Most innovative arts programming (any artform)
Just Buffalo’s SRO series presenting internationally acclaimed writers in conversation seems to get more exciting every year; it’s a true citywide phenomenon.

Exhibition of the season (Fall 08–Spring 09)
Burchfield Penney Art Center Inaugural Exhibition
1300 Elmwood Avenue, 878-6011
Our first look at this magnificent new facility was impressive for so many reasons, but the inaugural installation of permanent collection works completely dispelled any doubts about the ability of WNY art to justify a museum. 

Place to buy art
Allen Street Gallery District
There were always more art galleries in Allentown than in any other Buffalo neighborhood, and the work you’ll find in them is almost always reasonably priced. Now they’re working together, with twelve openings on the first Friday of every month.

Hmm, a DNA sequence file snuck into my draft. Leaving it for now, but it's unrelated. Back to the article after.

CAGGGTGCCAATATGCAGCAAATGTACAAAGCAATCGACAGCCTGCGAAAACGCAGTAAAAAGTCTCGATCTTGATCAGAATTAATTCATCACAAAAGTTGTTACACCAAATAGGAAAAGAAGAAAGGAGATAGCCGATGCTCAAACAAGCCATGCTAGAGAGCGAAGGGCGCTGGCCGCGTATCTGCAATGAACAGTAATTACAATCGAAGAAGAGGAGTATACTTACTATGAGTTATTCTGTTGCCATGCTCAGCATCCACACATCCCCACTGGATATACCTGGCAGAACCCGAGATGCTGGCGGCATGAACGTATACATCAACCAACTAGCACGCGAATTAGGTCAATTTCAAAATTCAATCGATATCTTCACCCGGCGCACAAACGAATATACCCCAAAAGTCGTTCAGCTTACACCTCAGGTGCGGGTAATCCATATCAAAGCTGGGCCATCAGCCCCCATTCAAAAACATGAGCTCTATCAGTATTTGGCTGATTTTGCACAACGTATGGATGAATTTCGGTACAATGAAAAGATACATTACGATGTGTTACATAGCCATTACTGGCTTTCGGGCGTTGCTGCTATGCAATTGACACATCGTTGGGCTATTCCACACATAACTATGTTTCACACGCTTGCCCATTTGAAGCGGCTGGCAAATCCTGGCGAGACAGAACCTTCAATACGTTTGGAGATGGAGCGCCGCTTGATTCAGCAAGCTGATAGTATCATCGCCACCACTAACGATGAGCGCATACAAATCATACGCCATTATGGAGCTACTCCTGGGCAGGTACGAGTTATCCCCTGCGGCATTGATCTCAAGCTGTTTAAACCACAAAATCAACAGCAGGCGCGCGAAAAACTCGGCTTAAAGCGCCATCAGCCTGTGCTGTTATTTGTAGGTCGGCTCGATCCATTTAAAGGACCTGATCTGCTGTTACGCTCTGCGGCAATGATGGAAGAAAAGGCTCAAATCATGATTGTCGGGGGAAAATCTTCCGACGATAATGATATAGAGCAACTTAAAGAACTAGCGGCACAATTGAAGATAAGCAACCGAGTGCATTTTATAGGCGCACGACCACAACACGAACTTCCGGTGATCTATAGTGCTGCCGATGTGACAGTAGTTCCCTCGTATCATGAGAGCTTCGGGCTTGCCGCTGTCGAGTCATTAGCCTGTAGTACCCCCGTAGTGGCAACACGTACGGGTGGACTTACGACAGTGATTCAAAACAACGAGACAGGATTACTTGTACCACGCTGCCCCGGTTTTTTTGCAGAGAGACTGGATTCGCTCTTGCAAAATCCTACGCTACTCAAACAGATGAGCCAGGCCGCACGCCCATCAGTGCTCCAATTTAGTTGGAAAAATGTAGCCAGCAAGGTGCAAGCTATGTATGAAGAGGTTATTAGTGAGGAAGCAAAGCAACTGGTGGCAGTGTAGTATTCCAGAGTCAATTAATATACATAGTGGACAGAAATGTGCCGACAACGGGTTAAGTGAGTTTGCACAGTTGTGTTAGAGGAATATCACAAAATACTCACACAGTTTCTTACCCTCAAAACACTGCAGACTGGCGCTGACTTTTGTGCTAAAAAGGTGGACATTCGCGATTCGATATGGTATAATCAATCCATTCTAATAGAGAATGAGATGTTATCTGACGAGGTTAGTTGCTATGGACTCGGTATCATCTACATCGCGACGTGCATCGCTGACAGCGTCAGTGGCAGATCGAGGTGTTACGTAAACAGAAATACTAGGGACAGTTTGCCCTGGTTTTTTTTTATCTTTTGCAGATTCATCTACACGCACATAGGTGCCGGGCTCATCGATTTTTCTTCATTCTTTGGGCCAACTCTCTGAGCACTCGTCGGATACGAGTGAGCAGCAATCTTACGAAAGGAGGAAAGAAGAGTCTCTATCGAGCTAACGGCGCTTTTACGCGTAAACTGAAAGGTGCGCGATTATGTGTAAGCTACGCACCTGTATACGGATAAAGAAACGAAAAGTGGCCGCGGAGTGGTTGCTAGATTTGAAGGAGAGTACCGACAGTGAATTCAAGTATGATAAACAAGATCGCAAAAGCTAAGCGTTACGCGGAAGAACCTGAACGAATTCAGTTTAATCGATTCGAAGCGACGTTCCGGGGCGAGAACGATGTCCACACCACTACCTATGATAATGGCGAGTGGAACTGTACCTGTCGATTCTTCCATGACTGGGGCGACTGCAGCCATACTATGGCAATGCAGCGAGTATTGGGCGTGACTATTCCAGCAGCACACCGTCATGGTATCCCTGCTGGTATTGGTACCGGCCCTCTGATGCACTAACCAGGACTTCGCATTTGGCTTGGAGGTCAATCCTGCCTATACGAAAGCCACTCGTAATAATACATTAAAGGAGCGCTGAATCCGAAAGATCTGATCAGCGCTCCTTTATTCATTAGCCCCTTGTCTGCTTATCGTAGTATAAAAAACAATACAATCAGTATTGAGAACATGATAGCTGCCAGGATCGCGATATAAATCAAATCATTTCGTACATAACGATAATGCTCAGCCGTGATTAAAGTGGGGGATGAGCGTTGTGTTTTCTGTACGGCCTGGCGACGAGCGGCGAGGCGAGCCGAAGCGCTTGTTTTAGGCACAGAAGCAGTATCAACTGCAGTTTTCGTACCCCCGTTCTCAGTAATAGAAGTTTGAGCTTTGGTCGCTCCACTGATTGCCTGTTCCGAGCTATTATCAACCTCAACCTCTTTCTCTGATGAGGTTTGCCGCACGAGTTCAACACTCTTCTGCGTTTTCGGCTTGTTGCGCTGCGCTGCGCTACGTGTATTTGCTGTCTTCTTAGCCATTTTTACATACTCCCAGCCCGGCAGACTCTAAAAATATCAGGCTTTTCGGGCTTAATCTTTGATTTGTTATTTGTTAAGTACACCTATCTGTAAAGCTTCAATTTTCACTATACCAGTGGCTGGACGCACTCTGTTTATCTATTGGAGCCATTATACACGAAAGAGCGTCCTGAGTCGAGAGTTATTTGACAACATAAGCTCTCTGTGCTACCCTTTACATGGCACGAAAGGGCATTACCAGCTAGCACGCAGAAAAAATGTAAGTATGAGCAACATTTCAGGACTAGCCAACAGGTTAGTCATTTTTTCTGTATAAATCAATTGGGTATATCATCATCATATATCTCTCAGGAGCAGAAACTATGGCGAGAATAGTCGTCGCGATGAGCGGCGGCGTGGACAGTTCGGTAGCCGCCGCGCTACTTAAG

Coolest non-art museum or historic site
Excavated terminus of the Erie Canal
Combined with the Naval Park, a great-looking museum, and the nearby Erie Basin Marina, the new Inner Harbor—with its perfect blend of the actual and the replicated—makes for a nifty little day trip.

Most interesting season of plays (Fall 08–Spring 09)
Kavinoky Theatre
320 Porter Ave., 829-7668
In a year with many interesting options, the Kavinoky rose to the top with courageous choices that were creatively performed and stylishly produced. The WNY premiere season of Mauritius, The Farnsworth Invention, Heroes, It’s a Wonderful Life: A Live Radio Play, Is He Dead?, and Hot N’ Cole demonstrated the company’s inventive versatility without sacrificing their traditionally high standards.

Local production of a play
Sunday in the Park with George—MusicalFare
4380 Main St., Amherst, 839-8540
Stephen Sondheim should be proud, because MusicalFare pulled off a beautiful production from top to bottom. The wonderful ensemble performed his complicated compositions with masterful ease and remarkable sensitivity.

Live music venue
Sportsmen’s Tavern
326 Amherst St., 874-7734
Having already thrilled audiences for years with free performances by local and national alt-country, blues, and rock musicians, this revered neighborhood bar has upped the ante by adding a subscription series that offers audiences a chance to see big-name acts in an intimate setting.